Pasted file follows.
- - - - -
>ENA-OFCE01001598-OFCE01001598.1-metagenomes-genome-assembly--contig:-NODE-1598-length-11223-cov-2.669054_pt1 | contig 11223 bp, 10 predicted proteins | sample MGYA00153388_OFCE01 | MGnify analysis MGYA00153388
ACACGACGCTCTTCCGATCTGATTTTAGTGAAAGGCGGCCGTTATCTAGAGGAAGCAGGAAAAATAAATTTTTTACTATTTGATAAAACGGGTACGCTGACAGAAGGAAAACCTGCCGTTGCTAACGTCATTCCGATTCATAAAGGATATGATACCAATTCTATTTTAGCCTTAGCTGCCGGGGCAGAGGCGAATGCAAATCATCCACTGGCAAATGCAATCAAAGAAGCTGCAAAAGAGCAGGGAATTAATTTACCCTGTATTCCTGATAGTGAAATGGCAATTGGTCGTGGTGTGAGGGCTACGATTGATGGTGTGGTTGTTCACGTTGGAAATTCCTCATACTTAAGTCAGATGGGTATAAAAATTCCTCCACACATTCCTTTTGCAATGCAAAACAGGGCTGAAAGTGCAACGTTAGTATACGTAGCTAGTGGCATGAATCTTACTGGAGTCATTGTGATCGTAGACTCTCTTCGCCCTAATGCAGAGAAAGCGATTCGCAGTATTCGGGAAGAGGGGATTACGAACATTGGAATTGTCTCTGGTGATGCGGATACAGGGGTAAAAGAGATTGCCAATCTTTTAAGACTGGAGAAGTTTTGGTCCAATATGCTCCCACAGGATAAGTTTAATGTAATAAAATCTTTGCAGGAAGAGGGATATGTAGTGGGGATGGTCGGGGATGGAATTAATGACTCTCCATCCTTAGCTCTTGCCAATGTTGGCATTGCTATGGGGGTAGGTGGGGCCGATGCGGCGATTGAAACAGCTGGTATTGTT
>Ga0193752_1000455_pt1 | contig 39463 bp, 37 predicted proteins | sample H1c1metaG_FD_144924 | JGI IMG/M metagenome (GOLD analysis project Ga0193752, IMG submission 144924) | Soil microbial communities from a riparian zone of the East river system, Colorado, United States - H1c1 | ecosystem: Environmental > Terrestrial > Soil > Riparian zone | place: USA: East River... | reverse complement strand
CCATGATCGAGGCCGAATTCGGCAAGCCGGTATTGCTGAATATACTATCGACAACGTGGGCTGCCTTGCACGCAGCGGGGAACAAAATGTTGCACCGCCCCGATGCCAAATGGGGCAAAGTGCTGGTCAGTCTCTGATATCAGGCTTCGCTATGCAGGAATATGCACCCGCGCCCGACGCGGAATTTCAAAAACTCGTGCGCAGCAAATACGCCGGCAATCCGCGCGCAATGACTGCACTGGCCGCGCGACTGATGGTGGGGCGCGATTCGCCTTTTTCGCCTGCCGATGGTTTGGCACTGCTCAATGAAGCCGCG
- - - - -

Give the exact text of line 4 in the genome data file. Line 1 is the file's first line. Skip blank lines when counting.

CCATGATCGAGGCCGAATTCGGCAAGCCGGTATTGCTGAATATACTATCGACAACGTGGGCTGCCTTGCACGCAGCGGGGAACAAAATGTTGCACCGCCCCGATGCCAAATGGGGCAAAGTGCTGGTCAGTCTCTGATATCAGGCTTCGCTATGCAGGAATATGCACCCGCGCCCGACGCGGAATTTCAAAAACTCGTGCGCAGCAAATACGCCGGCAATCCGCGCGCAATGACTGCACTGGCCGCGCGACTGATGGTGGGGCGCGATTCGCCTTTTTCGCCTGCCGATGGTTTGGCACTGCTCAATGAAGCCGCG